FIGS. 5, 6 and 7 illustrate another use for the relevance information discussed above. In FIG. 5, when a user enters an e-mail address in an outgoing e-mail user interface at step 70, the system of the present technology can provide feedback at step 72 based on the relevant e-mail address. In one embodiment, the feedback may be a user prompt indicating that the technology does not recognize the address as either an address from the user's address book or an email address marked relevant. In another embodiment, the marking may be different for an email address from a user's address book versus one determined relevant by the mechanisms previously discussed. In another embodiment, the system may spell check the email against known relevant or address book entries and suggest alternatives. If a user makes a correction to the e-mail address as discussed above, the system can store the known corrections at step 74 and gain intelligence about correcting the user's errors going forward. In a further embodiment, the spell check may be initiated by the user or automatically in the background.

FIG. 6 shows an exemplary email composition screen such as that which may be provided by an email service provider via a web interface. The interface may be provided in a web browser page 200. A typical browser application may provide elements such as a menu-bar 201 to implement browser specific instructions, and an address bar 204 allowing the user to enter the uniform resource locator (URL) of the web address the user wishes to view, such as that of the email service provider.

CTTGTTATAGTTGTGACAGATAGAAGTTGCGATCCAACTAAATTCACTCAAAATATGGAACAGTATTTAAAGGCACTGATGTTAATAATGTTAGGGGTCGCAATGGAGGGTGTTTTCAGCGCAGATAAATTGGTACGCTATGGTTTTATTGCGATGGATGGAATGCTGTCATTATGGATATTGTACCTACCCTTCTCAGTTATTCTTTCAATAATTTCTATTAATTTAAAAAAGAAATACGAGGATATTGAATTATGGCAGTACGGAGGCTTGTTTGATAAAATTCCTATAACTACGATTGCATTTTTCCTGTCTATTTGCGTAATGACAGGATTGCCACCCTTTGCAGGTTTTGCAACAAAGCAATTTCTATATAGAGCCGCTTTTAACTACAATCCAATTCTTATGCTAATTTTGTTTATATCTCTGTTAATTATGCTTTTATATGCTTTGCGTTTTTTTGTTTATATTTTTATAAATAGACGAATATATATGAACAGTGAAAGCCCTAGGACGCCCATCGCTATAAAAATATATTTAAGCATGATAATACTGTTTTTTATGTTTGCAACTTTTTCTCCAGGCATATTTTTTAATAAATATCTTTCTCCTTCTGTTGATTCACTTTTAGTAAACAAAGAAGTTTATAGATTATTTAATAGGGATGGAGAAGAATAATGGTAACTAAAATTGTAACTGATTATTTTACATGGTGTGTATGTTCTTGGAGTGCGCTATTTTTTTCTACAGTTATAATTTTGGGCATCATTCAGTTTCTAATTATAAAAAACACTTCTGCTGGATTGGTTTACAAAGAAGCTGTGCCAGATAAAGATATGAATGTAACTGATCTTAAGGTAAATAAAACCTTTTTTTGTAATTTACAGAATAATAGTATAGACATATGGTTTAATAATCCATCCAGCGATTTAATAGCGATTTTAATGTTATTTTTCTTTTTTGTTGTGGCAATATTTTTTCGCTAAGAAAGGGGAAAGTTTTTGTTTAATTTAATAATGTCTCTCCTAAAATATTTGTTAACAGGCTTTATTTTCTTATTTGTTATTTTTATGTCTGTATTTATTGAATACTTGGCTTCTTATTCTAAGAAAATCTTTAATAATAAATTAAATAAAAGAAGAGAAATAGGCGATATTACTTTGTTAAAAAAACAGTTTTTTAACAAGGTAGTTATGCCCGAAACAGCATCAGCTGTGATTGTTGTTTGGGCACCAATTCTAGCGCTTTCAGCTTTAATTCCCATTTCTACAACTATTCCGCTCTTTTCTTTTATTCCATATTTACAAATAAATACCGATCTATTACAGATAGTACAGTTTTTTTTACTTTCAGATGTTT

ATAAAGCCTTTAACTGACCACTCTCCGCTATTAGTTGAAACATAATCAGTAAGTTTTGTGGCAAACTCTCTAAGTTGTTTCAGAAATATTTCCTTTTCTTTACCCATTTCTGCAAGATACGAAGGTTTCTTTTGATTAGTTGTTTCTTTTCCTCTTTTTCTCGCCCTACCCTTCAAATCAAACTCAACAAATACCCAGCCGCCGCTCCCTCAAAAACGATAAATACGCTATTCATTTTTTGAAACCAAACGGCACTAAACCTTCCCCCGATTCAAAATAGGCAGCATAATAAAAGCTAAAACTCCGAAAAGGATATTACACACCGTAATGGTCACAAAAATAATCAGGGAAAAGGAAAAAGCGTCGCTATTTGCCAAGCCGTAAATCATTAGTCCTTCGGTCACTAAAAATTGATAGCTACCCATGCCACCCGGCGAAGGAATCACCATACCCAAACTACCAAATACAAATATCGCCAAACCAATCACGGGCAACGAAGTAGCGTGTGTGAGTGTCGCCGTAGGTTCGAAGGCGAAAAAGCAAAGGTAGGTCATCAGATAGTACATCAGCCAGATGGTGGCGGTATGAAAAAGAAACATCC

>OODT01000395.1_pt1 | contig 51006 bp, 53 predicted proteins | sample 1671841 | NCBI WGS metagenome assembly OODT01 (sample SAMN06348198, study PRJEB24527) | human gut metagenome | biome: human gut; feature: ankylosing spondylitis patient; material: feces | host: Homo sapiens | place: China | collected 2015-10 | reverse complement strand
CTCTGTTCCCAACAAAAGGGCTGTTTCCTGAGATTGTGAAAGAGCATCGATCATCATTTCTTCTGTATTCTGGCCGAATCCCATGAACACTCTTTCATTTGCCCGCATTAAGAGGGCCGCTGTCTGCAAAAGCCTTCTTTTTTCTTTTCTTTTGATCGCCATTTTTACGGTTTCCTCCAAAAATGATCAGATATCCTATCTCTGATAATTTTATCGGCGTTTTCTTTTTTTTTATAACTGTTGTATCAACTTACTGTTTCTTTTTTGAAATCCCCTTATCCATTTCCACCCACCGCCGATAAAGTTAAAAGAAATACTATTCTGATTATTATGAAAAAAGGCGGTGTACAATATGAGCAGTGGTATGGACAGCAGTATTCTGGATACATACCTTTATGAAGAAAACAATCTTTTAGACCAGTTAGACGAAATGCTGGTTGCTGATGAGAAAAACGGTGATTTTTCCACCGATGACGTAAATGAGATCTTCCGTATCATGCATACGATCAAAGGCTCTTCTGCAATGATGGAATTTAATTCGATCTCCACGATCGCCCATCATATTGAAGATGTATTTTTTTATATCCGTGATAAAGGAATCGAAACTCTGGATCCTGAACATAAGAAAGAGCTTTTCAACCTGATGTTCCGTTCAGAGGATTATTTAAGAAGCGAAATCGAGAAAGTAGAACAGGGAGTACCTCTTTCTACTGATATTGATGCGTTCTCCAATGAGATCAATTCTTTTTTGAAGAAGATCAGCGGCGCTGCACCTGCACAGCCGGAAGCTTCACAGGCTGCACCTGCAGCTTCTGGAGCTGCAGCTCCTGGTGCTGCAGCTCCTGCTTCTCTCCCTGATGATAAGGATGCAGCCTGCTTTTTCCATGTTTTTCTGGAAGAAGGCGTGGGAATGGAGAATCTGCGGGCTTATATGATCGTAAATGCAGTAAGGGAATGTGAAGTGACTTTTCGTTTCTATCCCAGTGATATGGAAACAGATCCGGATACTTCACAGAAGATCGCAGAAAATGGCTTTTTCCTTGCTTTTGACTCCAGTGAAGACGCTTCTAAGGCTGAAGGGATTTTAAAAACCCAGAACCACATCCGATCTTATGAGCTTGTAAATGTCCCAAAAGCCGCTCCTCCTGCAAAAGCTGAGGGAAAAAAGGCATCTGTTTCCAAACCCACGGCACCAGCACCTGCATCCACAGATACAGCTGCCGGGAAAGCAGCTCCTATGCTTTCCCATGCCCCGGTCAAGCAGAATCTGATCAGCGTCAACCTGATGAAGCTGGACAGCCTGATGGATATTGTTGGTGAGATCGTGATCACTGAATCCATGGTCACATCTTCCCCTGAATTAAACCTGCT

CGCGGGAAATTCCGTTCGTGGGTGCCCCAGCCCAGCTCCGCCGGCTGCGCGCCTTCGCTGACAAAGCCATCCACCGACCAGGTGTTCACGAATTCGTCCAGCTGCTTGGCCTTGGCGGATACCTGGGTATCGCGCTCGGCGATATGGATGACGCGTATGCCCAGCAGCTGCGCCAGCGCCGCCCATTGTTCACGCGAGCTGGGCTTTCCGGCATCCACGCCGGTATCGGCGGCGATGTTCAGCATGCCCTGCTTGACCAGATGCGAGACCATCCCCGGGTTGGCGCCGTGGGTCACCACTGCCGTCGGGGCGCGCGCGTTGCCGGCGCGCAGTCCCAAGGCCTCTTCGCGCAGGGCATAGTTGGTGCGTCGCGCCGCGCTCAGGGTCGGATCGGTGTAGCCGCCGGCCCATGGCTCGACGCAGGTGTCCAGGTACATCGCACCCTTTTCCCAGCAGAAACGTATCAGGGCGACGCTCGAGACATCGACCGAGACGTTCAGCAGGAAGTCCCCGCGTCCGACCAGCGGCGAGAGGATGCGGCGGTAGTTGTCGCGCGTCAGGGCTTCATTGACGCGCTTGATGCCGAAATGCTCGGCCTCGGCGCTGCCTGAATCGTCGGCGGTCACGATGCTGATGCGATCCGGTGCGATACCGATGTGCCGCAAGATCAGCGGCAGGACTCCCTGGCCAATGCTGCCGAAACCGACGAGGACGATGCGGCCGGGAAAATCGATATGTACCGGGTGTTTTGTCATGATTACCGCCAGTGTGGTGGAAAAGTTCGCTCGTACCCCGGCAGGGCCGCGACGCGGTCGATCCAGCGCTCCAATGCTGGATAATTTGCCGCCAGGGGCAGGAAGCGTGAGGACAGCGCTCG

A typical composition interface 200 will include a function menu 205 allowing the user to “send” or “save as draft” a copy of the message, attach a file to the message, set a priority to the message or access other tools to compose the message, such as a spell checker. Components of the composition interface 200 are accessible to a computer user via the computer's interface, typically a graphical user interface which includes a display element selection device such as a pointer or cursor, activated by a mouse or keyboard. Interface 200 also includes a “TO:” field 210, a “CC:” field 220, a “BCC:” field 230, a “SUBJECT” field 240 and a “MESSAGE” field 250.

Although the interface depicted in FIG. 6 is a web-based interface, it will be readily understood that the technology is not limited to a web-based email system. Most email client interfaces include the standard elements of a TO, CC, BCC, SUBJECT and MESSAGE FIELD, and the technology could be readily utilized with any such email client. Such email clients can include Microsoft's Outlook®, and Outlook Express®, among others.

Many users compose a message by first entering the address in the “TO:” field 210. Next, they will move the active cursor to another field to continue entering the message. When the cursor is moved to the next field (after completion of the “TO” line), in one embodiment, the email address checked against address book and/or addresses marked relevant. In another embodiment, the email address is gathered when the user selects to “send” the message, or uses a “spell check” function. The technology thus contemplates checking the email address while the user is composing other portions of the message, or waiting until email submission. Alternatively, a communication is made to the user (via a squiggly, or prompt, etc., illustrated in FIG. 7) that the user may have misspelled an address and provides suggestions for correction, as discussed below. Alternatively, the check can be made at timed intervals.